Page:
This document describes the processes and considerations involved in harmonizing healthcare data on Google Cloud for researchers, data scientists, and IT teams who want to create an analytics data lake in BigQuery.
By harmonizing data, you bring together data of varying file formats and standards and then transform the data into one cohesive, standardized dataset ready for in-depth analysis. To harmonize data, you need to validate data sources and then build a series of pipelines to modify the data through structural transformation, conversion, identity resolution, and de-identification.
Validating source data
Clinical data can be inaccurate and incomplete in its raw form, so you need to assess the quality of incoming data prior to the data transformation. A validation check includes the following processes:
- Ensures that the necessary data elements are present.
- Confirms the data counts so that the source system and the ingestion data lake have the same number of data counts.
- Confirms that the value ranges are reasonable prior to investing compute resources.
Google Cloud provides the following ways to validate source data:
- Cloud Data Fusion prepares data so that you can view and explore a small subset of data (1000 rows or less).
- BigQuery lets you perform many validations with SQL. If there are discrepancies in the data, you can create a view to grant access to identified users for validation or export selected rows to Google Sheets for annotation and collaboration with a team.
- For automatic data quality checks, you can create user-defined directives (UDDs) by using Cloud Data Fusion. UDDs let you specify custom processing, data checks, and functions within Cloud Data Fusion. Creating UDDs also enables the automatic flagging of outliers.
Transforming data and building a pipeline
Structural transformation is an important step in building a data transformation pipeline and includes field mapping, parsing, and formatting data.
If you use the Cloud Healthcare API as your ingestion method, there's no need to parse or index data. The Cloud Healthcare API offers flexibility with incoming data formats, accepting resources and bundles in both multiline JSON formats and newline delimited JSON formats. For example, if you're working with the Fast Healthcare Interoperability Resources (FHIR) data type, you don't need to develop a custom JSON parser. Instead, you can use the built-in functionalities of the Cloud Healthcare API to ingest the data.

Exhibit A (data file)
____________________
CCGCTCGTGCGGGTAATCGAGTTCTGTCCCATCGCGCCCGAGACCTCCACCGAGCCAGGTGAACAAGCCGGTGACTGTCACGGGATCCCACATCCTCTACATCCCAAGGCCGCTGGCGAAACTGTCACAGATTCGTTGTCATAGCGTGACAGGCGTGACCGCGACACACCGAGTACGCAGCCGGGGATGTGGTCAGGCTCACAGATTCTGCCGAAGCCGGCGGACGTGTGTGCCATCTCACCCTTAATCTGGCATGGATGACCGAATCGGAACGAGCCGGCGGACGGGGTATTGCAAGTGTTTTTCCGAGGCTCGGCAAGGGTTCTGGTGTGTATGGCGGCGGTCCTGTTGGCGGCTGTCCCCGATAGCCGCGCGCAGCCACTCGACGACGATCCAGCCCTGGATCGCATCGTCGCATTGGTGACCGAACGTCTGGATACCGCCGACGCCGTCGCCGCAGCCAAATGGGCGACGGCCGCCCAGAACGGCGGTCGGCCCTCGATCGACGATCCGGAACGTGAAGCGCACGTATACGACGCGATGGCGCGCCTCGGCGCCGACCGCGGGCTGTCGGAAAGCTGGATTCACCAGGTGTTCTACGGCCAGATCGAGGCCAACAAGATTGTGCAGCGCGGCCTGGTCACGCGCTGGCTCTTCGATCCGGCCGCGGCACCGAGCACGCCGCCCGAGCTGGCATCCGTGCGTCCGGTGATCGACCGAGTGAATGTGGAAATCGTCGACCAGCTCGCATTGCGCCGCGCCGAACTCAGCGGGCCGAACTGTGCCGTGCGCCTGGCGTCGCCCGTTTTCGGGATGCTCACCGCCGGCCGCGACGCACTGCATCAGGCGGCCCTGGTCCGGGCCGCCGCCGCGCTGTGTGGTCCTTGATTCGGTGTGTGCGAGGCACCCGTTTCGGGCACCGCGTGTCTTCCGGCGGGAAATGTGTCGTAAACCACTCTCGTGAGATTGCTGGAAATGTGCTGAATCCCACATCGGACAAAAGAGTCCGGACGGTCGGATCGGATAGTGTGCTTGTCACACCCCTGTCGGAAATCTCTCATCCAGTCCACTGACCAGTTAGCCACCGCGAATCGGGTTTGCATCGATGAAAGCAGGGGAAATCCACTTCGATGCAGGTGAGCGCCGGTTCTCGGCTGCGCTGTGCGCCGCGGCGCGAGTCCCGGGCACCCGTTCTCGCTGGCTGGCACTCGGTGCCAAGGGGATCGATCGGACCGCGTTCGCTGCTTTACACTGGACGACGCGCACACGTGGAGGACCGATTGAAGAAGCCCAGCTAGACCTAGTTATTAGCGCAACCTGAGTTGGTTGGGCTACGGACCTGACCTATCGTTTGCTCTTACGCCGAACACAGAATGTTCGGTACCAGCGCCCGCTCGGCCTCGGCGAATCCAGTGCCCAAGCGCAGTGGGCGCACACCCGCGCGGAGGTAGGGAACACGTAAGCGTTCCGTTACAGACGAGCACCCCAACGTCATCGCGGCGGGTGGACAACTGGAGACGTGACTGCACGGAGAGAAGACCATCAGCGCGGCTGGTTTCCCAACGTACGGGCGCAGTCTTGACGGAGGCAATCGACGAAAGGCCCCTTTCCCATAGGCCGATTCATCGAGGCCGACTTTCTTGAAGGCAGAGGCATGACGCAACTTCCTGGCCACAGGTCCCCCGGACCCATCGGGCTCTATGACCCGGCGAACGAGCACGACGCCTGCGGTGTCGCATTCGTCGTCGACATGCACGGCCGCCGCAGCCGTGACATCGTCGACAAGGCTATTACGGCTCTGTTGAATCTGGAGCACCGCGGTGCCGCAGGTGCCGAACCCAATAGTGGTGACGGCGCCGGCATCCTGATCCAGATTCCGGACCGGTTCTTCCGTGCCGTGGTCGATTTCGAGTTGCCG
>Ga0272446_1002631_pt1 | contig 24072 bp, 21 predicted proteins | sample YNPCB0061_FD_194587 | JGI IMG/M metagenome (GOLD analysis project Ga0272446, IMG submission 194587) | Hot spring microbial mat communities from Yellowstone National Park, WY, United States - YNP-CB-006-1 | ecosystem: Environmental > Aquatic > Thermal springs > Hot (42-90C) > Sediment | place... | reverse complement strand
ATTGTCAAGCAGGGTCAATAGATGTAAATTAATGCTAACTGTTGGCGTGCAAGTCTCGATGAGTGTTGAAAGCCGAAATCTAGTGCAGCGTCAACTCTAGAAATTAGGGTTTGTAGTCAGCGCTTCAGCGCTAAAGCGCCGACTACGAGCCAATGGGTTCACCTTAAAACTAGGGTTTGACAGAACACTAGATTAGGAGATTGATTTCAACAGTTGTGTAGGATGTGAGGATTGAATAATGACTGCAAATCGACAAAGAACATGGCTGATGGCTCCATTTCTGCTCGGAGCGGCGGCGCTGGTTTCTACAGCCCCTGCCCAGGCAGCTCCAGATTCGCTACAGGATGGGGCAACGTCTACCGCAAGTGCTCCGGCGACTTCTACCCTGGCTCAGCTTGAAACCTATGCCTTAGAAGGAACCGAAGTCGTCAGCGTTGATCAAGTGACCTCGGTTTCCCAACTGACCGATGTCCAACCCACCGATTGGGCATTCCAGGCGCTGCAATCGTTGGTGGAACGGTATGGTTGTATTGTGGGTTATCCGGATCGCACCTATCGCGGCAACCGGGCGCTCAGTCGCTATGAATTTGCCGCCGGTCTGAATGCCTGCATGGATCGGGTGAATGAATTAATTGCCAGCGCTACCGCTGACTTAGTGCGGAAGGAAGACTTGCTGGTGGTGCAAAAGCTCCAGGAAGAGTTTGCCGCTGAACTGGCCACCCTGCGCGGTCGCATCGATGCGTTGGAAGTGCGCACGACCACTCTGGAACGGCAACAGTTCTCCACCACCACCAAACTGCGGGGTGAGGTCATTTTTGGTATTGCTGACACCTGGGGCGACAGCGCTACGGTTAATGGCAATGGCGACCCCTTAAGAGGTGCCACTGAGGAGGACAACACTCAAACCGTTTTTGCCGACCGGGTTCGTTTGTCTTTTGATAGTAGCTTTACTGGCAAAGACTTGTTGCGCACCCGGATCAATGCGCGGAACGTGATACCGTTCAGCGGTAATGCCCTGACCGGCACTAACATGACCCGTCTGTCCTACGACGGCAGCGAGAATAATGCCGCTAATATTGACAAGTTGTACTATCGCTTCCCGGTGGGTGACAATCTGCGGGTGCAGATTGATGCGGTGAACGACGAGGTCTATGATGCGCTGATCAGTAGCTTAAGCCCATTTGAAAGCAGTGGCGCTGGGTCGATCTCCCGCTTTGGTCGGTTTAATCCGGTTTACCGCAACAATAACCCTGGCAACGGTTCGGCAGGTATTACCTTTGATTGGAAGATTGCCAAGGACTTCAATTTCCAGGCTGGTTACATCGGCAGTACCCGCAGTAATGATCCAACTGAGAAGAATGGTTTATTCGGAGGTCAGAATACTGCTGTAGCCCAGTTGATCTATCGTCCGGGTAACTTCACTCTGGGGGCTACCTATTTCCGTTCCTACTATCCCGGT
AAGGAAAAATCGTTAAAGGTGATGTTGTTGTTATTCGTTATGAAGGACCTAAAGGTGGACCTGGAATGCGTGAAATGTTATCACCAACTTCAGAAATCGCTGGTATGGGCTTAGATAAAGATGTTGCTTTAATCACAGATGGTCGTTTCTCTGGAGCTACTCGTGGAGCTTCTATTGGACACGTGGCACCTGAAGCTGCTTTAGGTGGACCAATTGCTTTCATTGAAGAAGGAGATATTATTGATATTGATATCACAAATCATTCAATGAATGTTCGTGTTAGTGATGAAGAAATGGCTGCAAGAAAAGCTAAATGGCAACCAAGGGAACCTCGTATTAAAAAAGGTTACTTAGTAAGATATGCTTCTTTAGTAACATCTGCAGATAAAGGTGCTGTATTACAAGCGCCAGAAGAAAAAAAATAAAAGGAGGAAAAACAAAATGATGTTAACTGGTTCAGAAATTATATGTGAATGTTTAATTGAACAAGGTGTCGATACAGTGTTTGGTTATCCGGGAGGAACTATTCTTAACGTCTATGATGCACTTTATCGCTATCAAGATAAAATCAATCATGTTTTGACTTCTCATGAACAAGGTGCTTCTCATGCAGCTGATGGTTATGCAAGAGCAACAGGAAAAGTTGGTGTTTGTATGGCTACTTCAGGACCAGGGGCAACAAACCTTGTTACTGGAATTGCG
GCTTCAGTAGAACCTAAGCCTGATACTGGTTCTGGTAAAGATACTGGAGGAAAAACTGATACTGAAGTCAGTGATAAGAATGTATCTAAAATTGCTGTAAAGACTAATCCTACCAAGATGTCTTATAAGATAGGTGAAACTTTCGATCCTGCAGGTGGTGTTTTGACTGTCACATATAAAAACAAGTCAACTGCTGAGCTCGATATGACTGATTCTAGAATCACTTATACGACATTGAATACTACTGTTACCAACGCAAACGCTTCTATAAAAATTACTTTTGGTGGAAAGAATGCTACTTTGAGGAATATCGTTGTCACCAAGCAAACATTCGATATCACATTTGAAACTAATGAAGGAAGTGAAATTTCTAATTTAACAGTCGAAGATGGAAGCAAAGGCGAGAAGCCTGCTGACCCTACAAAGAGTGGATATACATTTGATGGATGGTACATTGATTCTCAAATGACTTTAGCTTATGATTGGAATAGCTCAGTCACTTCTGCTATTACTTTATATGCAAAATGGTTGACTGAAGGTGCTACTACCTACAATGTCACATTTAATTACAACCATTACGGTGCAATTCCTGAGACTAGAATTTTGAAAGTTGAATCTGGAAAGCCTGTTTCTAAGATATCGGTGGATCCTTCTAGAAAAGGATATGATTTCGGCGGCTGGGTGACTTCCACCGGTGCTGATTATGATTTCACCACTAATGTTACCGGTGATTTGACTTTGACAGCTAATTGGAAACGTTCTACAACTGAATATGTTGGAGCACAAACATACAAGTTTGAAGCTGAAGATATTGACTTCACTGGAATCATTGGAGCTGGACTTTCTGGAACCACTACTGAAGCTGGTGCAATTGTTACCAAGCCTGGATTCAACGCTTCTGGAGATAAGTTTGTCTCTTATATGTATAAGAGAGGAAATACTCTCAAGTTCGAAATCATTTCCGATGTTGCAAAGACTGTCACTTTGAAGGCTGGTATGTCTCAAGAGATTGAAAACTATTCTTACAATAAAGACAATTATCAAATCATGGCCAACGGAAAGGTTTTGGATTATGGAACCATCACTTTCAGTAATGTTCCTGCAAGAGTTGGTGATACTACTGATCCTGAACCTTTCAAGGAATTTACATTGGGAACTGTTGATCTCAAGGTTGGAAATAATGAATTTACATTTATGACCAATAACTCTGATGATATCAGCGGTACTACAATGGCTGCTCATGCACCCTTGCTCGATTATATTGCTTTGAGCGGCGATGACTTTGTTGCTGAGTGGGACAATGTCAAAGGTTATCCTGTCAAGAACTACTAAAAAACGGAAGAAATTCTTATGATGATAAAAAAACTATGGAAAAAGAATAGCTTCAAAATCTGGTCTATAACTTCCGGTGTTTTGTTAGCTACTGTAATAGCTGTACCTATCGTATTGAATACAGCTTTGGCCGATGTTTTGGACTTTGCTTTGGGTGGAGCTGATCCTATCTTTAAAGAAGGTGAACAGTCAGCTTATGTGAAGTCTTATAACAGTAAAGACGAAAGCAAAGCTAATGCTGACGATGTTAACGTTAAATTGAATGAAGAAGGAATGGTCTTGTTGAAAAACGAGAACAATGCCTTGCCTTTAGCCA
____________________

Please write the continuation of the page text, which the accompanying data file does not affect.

You can also perform structural transformation for conversions, such as converting an HL7v2 data type to a FHIR data type, or converting FHIR data type to SQL on FHIR schema.
Cloud Data Fusion has a wide range of prebuilt plugins for parsing, formatting, compressing, and converting data. Cloud Data Fusion also includes Wrangler, a visualization tool that interactively filters, cleans, formats, and projects the data, based on a small sample (1000 rows) of the dataset. After you define the transformation, Wrangler automatically generates a Dataproc pipeline that applies the changes to the full dataset.
For more advanced transformations, you can use a configuration-driven mapping language for definition, management, and portability of structural mappings.
Resolving patient identity
An important step in data transformation is matching records to their corresponding unique patient identifiers (UPIs). By matching records, you can create a longitudinal record that can help to identify inconsistencies and duplications in the data, and can also help to ensure consistent data transformations across individual patient records. You can match patient records by calling a master patient index (MPI) with custom pipelines or models. If you're consolidating the data through FHIR, there's also a patient identifier search parameter that you can use to join records.